• Put paper and pen for making a sign in your glove box. Should you become stranded and choose to leave your vehicle, make a sign with your name, contact number and destination in the event emergency responders are called to your vehicle.
  • Keep your cell phone fully charged. Turn it off when not in use to preserve battery power. Also turn off Bluetooth and wi-fi settings to help preserve power. Although these do not pull much power in newer phones, all battery power is precious in an emergency. Also, remember to have with you a battery-powered car charger and regular charger for your cell phone.
  • Keep a set of jumper cables, basic tools and an ice scraper in the trunk.

“All you need to do is plan ahead and you’ll be ready for whatever the winter driving season has in store,” Erbentraut said.

Know winter weather watches and warnings

With the winter season right around the corner, you should familiarize yourself with terms that are used to identify extreme weather alerts. The following descriptions are courtesy of

Freezing rain – Rain that freezes when it hits the ground, creating a coating of ice on roads, walkways, trees and power lines.

Sleet – Rain that turns to ice pellets before reaching the ground. Sleet also causes any moisture on the road to freeze and become slippery.

Wind chill – Wind chill is the “real feel” temperature outside and is different than the air temperature.

Winter weather advisory – This is when winter weather conditions are expected to cause significant inconveniences and may be hazardous. When caution is used, these situations should not be life threatening.

Winter storm watch – When a winter storm watch is possible in your area, pay close attention to an NOAA Weather Radio, commercial radio or local TV news for more information. The National Weather Service issues a watch when severe winter conditions, such as heavy snow and/or ice, may affect your area but the location and timing remain uncertain. These watches are issued 12 to 36 hours in advance of a potential storm. You can search for your local National Weather Service office on Facebook or Twitter to follow them for updates.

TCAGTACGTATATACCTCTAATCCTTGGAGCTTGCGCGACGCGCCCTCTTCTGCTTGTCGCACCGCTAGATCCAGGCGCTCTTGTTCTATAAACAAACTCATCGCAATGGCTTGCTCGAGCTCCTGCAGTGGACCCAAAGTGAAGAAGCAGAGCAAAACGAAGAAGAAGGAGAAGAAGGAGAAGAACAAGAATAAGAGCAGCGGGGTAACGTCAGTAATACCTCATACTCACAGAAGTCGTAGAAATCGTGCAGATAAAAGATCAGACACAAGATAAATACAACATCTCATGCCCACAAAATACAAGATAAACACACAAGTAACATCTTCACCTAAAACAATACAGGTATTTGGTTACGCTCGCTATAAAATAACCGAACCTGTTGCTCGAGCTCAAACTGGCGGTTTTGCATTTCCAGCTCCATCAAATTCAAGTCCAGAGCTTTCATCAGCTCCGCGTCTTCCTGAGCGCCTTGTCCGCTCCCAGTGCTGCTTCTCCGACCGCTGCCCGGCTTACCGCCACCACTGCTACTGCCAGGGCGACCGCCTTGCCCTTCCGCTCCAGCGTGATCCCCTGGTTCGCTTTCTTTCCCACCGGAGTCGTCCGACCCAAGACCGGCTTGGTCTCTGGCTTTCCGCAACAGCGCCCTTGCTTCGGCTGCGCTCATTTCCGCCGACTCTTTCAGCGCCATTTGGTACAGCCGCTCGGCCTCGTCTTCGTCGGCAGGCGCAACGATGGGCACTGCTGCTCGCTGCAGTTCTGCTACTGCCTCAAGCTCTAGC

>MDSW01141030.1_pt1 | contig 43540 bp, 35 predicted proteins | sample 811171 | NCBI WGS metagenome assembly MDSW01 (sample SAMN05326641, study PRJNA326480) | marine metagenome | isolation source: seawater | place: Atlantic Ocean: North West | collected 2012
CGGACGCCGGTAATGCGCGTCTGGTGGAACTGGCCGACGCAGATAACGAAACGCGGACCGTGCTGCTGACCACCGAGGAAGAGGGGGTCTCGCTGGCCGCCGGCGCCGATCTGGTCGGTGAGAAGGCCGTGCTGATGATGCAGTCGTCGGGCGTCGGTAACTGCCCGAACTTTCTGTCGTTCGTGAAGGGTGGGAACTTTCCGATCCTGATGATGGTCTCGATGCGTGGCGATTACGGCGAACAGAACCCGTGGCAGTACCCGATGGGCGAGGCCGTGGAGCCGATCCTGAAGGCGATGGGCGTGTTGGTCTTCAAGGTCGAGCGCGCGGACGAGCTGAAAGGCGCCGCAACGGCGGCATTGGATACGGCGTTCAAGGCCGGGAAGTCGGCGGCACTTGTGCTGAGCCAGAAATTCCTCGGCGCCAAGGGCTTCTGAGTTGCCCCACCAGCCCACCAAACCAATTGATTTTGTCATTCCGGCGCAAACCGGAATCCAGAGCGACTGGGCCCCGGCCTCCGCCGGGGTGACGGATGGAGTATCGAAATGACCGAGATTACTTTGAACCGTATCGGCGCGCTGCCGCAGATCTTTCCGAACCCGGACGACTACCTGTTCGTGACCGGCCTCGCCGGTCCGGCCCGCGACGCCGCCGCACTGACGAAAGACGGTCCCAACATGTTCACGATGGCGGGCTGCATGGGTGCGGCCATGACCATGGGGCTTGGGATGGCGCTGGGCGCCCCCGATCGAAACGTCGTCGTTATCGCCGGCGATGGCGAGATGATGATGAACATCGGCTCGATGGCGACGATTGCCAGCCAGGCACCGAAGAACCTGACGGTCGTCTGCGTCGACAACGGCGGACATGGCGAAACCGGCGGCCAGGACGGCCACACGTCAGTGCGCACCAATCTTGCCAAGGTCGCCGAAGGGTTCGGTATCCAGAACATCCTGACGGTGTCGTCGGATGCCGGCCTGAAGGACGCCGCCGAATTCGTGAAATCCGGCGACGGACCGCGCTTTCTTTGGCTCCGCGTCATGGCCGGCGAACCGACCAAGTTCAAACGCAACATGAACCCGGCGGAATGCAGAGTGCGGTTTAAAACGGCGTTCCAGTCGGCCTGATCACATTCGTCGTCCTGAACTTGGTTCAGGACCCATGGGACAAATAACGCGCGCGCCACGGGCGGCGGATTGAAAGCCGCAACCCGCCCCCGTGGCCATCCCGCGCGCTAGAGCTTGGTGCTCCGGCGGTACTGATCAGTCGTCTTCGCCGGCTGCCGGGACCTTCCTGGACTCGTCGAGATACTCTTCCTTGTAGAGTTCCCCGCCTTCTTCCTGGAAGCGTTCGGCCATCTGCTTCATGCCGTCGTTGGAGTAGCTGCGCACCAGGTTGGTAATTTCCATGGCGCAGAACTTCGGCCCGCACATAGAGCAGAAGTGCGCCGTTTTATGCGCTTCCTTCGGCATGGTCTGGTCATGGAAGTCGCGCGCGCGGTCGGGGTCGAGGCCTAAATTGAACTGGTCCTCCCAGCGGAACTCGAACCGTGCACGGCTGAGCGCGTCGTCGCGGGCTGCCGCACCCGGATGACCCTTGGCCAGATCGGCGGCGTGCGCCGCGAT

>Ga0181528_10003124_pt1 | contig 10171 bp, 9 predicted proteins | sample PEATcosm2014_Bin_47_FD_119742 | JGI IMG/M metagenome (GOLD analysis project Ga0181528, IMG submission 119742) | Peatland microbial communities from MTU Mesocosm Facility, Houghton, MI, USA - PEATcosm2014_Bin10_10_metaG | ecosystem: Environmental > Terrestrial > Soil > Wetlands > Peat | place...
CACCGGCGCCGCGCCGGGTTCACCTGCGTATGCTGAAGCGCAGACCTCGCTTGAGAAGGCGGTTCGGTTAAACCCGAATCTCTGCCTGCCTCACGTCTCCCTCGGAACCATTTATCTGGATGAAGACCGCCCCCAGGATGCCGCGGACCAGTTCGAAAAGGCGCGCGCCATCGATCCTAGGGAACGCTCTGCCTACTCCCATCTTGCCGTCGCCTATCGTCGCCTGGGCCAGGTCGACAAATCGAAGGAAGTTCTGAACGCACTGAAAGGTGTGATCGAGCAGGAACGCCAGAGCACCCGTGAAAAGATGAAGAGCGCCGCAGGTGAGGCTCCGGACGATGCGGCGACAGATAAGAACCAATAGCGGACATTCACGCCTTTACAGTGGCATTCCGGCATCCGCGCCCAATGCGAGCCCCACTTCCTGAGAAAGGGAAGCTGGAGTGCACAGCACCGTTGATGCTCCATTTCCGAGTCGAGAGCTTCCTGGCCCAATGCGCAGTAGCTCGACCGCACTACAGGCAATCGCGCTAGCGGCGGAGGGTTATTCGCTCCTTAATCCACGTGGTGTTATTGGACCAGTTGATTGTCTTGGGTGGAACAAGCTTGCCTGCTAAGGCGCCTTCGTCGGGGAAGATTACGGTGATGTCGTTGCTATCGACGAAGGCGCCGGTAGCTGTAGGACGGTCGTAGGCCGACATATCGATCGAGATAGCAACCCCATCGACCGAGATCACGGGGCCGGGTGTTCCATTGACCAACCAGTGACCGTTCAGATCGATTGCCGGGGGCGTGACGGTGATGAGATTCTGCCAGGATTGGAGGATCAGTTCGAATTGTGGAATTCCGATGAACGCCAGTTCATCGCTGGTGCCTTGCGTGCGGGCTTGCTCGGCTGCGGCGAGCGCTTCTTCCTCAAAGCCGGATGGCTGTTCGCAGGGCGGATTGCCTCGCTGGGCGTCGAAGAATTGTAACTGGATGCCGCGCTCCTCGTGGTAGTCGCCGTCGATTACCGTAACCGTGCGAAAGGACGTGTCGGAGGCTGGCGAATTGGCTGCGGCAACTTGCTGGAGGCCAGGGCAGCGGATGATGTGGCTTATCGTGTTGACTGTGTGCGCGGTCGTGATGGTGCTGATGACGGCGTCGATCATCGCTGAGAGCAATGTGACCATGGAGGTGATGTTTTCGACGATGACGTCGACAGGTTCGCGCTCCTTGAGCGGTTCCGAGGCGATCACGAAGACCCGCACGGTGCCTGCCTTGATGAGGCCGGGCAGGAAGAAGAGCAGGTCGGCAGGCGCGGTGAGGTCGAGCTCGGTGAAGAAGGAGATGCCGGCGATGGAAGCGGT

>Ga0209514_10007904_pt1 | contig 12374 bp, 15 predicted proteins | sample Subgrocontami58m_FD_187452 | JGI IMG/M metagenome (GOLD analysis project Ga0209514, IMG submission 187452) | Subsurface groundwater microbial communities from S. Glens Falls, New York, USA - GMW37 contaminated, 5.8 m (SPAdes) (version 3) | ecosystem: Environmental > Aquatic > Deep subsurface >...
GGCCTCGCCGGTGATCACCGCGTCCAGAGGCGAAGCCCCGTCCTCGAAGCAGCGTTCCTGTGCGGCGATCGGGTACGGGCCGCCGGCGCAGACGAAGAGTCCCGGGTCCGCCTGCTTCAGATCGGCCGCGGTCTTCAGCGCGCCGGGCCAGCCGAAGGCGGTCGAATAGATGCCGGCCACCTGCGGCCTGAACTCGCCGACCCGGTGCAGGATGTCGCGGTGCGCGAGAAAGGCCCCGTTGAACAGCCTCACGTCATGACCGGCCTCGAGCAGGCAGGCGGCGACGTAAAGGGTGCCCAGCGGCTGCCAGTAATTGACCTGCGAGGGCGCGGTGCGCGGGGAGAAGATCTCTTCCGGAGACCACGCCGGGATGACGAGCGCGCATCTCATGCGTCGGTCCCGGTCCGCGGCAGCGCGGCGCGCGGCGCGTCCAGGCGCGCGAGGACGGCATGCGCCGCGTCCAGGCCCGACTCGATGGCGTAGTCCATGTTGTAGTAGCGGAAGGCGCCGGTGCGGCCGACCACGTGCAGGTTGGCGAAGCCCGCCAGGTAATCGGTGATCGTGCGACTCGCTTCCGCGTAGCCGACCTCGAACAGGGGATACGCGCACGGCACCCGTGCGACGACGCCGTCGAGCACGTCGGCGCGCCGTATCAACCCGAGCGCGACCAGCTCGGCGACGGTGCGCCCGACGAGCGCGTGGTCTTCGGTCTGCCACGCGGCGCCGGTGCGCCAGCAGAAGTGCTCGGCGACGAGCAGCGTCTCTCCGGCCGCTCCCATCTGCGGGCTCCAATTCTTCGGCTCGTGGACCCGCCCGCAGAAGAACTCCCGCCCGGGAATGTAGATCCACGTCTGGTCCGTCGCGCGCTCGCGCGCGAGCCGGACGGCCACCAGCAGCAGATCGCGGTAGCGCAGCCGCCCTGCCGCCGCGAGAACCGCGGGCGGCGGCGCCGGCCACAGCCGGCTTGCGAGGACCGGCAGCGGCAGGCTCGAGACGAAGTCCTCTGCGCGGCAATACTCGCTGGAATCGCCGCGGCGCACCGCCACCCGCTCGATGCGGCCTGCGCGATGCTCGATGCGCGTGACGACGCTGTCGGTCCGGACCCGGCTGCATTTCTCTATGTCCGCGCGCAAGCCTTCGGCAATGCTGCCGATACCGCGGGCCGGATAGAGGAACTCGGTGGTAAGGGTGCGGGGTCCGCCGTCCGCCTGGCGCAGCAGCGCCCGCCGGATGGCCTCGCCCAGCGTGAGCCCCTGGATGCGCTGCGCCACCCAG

Winter storm warning – This is issued when a winter storm is occurring or will soon occur in your area.

Blizzard warning – A blizzard warning is issued when there are sustained gusts to 35 miles per hour or greater and there is a considerable amount of falling or blowing snow reducing visibility to less than a quarter mile. During this time, the conditions are expected to prevail for a period of three hours or longer.

Frost/freeze warning – This is issued when temperatures are expected to drop below freezing.

In the event of severe winter weather, make sure to check for any winter weather-related closings or cancellations at any of the OSF HealthCare locations.